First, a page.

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Fixing Commercial Fryers [Video]

With almost 300 comments on our Repairing Commercial Fryers post, we figured it was time to get a video out there to better illustrate how easy it can be to fix a fryer yourself.  In this video, Chris Tavano, walks you through calibrating the thermostat, bypassing the hi-limit, taking out the thermopile, taking out the combination safety gas valve, and other troubleshooting tips for commercial fryers.  Please note, before fixing any kitchen equipment, you should ensure the power and/or gas is off first (in the example below, you’ll calibrate the thermostat before turning off power and gas).

For more information, please see our previous post on how to fix commercial fryers.


Hello, welcome to Tundra Restaurant Supply.  I’m Chris Tavano and I’m here to troubleshoot some fryer maintenance today.  Common problems we tend to see are thermostat controls and calibration; in other words, your pilot light won’t stay lit, your burner won’t ignite, your oil is too hot or is too cold.  A lot of common problems associated with that are the gas burner safety valve, as well as, the hi-limit control and thermopile [Chris said thermopiler, but it is indeed formally called a thermopile].  Today, we will be using our Frymaster MJ35 for our example maintenance.

Calibrating the Thermostat: Checking the Oil Temperature Against the Fryers Thermostat

Alright, so first thing we’re going to talk about is the thermostat and how to calibrate the thermostat to help calculate exactly what the problem is.  So, a lot of times you’ll have your thermostat, and your hi-limit shutoff is around 450⁰.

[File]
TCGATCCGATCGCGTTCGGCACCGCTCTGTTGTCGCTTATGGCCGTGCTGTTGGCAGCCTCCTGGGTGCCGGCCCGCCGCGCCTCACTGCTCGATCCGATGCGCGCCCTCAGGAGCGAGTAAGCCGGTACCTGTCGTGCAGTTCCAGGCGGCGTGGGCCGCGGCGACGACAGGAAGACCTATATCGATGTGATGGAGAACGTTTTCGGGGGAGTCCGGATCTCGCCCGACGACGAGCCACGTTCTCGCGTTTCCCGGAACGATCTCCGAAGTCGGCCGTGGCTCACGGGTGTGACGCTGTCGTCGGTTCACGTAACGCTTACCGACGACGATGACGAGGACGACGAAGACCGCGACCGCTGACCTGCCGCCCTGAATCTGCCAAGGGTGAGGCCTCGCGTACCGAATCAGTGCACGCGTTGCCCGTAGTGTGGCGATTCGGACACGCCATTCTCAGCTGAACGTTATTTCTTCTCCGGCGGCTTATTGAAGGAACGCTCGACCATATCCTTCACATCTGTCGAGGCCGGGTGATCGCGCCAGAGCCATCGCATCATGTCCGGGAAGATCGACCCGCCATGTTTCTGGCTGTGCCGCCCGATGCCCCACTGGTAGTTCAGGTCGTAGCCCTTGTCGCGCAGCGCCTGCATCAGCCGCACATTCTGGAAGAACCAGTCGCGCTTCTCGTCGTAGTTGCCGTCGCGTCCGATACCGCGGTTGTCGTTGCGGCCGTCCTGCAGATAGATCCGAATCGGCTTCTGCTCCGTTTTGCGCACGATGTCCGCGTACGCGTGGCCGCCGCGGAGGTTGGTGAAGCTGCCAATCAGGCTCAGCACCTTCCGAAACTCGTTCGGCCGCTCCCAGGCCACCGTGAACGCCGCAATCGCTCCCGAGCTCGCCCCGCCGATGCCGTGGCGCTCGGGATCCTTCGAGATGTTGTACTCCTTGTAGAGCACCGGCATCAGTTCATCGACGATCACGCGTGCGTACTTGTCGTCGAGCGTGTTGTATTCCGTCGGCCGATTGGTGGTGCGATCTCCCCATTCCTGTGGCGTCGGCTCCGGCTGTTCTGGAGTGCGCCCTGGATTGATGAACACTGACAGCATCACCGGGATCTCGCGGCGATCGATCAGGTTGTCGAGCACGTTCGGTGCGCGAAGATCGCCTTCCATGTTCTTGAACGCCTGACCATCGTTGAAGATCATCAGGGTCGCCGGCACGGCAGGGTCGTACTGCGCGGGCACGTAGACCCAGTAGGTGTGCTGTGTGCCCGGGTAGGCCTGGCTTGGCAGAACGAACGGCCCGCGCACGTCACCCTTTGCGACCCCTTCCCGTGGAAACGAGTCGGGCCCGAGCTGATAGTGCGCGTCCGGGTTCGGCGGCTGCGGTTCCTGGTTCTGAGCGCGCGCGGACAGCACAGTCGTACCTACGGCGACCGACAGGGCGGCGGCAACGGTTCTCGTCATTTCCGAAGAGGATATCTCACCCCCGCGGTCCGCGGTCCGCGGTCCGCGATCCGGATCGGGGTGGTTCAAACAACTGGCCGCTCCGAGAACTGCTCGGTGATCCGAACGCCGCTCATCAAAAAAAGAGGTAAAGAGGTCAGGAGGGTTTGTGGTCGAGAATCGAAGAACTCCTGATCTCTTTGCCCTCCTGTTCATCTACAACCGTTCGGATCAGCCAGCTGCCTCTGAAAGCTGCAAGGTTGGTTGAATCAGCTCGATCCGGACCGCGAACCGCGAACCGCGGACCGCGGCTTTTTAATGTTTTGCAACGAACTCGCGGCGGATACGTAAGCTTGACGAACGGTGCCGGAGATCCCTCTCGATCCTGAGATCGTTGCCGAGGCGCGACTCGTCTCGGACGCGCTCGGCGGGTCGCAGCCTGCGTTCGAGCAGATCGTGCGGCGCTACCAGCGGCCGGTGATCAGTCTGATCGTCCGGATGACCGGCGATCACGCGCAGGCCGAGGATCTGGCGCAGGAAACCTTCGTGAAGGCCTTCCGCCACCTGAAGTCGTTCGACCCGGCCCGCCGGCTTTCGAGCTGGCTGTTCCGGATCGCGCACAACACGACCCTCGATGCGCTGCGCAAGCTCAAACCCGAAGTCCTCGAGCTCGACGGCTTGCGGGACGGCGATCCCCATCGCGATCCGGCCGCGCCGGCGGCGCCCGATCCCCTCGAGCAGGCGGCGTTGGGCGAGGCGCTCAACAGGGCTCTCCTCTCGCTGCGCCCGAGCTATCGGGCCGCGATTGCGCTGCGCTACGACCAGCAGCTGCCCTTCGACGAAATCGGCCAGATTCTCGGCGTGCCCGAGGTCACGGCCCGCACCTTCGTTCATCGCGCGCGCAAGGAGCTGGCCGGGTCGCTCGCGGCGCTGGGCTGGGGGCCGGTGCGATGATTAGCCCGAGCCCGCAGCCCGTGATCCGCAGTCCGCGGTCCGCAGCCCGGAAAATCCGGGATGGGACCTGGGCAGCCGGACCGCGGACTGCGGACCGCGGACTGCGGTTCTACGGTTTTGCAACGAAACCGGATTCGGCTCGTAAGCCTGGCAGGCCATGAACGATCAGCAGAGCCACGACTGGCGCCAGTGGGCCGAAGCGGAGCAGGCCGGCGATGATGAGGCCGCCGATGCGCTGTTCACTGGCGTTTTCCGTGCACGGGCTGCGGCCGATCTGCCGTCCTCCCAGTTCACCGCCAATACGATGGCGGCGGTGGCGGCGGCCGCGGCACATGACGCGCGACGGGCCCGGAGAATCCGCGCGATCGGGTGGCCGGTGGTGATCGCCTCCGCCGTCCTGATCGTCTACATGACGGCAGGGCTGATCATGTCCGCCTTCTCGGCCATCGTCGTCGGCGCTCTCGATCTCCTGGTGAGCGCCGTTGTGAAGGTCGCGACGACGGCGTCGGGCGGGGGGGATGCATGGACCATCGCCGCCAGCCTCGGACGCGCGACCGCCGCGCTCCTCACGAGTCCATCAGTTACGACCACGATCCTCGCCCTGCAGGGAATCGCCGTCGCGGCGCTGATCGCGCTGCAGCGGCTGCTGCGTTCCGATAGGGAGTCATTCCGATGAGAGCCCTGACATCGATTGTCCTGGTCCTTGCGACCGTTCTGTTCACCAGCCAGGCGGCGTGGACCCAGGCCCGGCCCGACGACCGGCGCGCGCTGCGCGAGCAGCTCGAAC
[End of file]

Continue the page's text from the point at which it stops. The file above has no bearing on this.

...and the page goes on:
So, what you want to do is set your thermostat to 350⁰, get a thermometer and put it in the oil basin itself, and you want to make sure that, that comes up to the temperature of 350⁰. At the same time, when that temperature has reached on the thermometer, you’re going to lower your thermostat down to about 250⁰ until it clicks off.  And then you’re going to turn it slightly up, and let the oil cool down.  And when that valve kicks back on for the fire, you’re going to make sure that, that temperature on your thermostat is also what’s reading in the thermometer that’s sitting in the oil.


Once you’ve identified the problem of your thermostat being off from the actual fryer oil temperature, the first place to look is your hi-limit switch.  And what the hi-limit does is a safety precaution saying that it’s going to turn off your fryer at exactly 450⁰, and never go higher than that. 

What we’re going to do in here is, you take your two-wires that go to your hi-limit switch, and we’re just going to unscrew them, and switch them in place to bypass that [we’re bypassing the hi-limit switch here].  We’re going to take the one that gives us the source to the thermopile.  This one is our actual limit, and we’re just going to bypass it and go instead to the thermopile.  Really, all you need to do is get the one that connects back to the thermopile so we have a constant source again of that flame.


Alright, if you found out that your hi-limit switch is not the problem, the next place to look is your thermopile.  A thermopile converts your thermal energy into electrical energy.  It is the source of your thermostat.

Back in this corner here we have our pilot light and our thermopile. The thermopile is the rod that is connected to this snaked wire.  Takeout [usually unscrew] the probe itself and there’s your thermopile. [The thermopile needs to be checked for corrosion or broken wires and replaced if damaged.]

Combination Gas Safety Valve

If you’ve found out that the hi-limit and thermopile are not the culprit of your thermostat controls, the next place to look is the combination safety gas valve.  That is not an easy thing to replace, it is not a quick thing to replace, and it’s not necessarily cheap, but it is something that needs to be done, and it’s much better than buying a whole new fryer itself.